Harriet Wakelam Reply

  3. How? Tricky!
    Sue, your video tools session today worked well… partly because audio and polling tools were tested before the session. Newbies had a play beforehand and got used to the strange new way of talking and listening. Could you run through your communication method either before or at the start of the session? It will be vital that your method is as finely tuned as possible (picture in my mind: Monty Python’s ‘Life of Brian” crowd scene: “He’s just a naughty boy!”)

    Why?
    Social networks build community of practice among learners and educators (removing barriers) encourage digital literacy (interaction between learners) and engage teachers in Web 2.0 technology

    Simon Reply

  4. Hi Sue–I just started running a program with high school seniors (17-18 year olds) on social entrepreneurship using Ning. The kids are LOVING it. They immediately got excited about being able to personalize their pages, etc. and have been busily uploading photos and so forth. They’ve also started some good discussions in the forum section on some pretty substantive subjects (racism and Iraq).

    One thing that I’m realizing is how rich a learning opportunity this is offering. I’ll give you an example. They’re uploading photos that don’t necessarily present them in the best light professionally. They aren’t bad–they just aren’t professional. I’ve set it up so that I approve any photo or video before it goes up, so I have all of them in a holding pattern for now. What we’re going to do is start a discussion on how to decide what photos should go on the site–how do they want to present themselves. The beauty is that because we’re using Ning, I can invite business people from the community to weigh in on these conversations and offer their own perspectives. This just wouldn’t be possible if we weren’t using Ning.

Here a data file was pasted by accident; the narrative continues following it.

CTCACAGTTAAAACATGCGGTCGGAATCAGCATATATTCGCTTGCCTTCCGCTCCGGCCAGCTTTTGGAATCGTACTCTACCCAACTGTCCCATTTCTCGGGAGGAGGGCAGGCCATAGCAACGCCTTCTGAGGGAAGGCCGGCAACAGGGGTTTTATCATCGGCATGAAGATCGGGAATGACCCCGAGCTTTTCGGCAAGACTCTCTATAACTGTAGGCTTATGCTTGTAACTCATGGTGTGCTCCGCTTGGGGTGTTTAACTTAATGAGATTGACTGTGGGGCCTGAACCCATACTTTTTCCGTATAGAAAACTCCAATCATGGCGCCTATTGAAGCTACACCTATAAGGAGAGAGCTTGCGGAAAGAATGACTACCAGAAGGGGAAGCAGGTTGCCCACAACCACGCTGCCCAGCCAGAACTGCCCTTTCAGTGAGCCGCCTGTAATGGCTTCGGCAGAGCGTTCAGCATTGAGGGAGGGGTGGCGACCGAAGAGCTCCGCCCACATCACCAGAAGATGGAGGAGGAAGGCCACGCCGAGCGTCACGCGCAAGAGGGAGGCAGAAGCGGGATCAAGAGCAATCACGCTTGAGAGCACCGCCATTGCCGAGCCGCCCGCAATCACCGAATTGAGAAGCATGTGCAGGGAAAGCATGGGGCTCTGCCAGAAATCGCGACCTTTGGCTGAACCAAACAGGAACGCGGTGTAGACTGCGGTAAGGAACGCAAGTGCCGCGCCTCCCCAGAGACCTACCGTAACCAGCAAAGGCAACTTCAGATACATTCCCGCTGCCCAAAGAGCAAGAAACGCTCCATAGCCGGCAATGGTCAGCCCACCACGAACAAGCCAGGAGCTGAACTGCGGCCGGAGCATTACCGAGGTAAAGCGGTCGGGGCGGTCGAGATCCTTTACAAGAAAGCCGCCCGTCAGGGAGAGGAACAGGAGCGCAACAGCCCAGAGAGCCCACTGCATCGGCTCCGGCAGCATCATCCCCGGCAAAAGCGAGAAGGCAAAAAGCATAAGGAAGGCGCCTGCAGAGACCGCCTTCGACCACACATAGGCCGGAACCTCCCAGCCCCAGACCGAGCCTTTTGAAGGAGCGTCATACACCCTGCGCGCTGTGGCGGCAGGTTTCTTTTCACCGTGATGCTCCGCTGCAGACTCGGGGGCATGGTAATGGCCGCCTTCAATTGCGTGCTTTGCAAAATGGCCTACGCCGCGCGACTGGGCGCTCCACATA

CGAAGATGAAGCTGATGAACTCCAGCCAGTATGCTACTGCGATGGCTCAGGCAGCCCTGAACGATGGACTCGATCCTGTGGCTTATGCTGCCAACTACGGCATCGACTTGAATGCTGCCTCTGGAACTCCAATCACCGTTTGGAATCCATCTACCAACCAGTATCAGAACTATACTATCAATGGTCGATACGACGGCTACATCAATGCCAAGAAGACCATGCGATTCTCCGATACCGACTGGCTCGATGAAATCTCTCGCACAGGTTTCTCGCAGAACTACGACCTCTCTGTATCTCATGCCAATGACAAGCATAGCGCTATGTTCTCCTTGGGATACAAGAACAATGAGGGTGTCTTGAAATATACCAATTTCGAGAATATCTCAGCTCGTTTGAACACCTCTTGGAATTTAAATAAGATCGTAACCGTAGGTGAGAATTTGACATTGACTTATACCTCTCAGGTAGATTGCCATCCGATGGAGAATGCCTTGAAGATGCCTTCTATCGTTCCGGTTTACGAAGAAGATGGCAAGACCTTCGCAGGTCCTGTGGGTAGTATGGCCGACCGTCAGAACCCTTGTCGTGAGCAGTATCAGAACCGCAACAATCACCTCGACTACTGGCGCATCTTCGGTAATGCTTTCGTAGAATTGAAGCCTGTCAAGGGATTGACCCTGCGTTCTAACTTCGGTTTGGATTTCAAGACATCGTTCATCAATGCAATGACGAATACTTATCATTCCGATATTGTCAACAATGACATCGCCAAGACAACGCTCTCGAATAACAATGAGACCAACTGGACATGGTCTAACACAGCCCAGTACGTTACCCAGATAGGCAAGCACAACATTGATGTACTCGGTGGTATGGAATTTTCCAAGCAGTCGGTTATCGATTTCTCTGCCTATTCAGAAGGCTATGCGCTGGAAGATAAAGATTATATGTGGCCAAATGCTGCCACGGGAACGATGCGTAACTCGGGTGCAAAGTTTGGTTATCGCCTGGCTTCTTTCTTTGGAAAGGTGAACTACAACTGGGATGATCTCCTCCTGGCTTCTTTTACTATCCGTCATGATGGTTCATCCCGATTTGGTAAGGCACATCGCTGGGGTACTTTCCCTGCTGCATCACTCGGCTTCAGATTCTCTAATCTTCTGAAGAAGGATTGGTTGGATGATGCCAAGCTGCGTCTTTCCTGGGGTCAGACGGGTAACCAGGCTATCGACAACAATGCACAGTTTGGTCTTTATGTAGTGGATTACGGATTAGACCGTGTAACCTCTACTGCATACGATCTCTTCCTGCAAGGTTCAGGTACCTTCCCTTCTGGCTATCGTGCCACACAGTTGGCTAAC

In the US, a lot of schools say they want to involve the community in education, but when people have to go to a school, it just doesn’t work. With social media tools, though, it’s a lot easier to engage people in the process because they can sit at their desk and comment, etc. without having to plan a trip to the location.

    It’s very exciting and I think offers so much more opportunity than we’ve had in the past.

    Good luck with your session–I know you’ll be great!

    Michele Martin Reply

  5. Hi Sue, you did a terrific session yesterday and it is not 60+, it is 70++.
    Suggestion, ask your participants first – worked for me when I was discussing how to embed video (screen capture using Camtasia) in their elearning practice. Some questions: what is the purpose? who are you targetting? is it a supplement or the only learning resource (differing levels of work and planning say for an intro/spiel against a setp by step video on how to fish)? where will you publish it (CD, internet, intranet)? how can viewers interact with the video or the content (discussion boards, follow up emails, comment boxes, journals, annotations)? can new videos be added to the series? what resource do I have to capture video? how much time do I want to spend on video production? how much time do my students need to spend on watching and analysing the video?…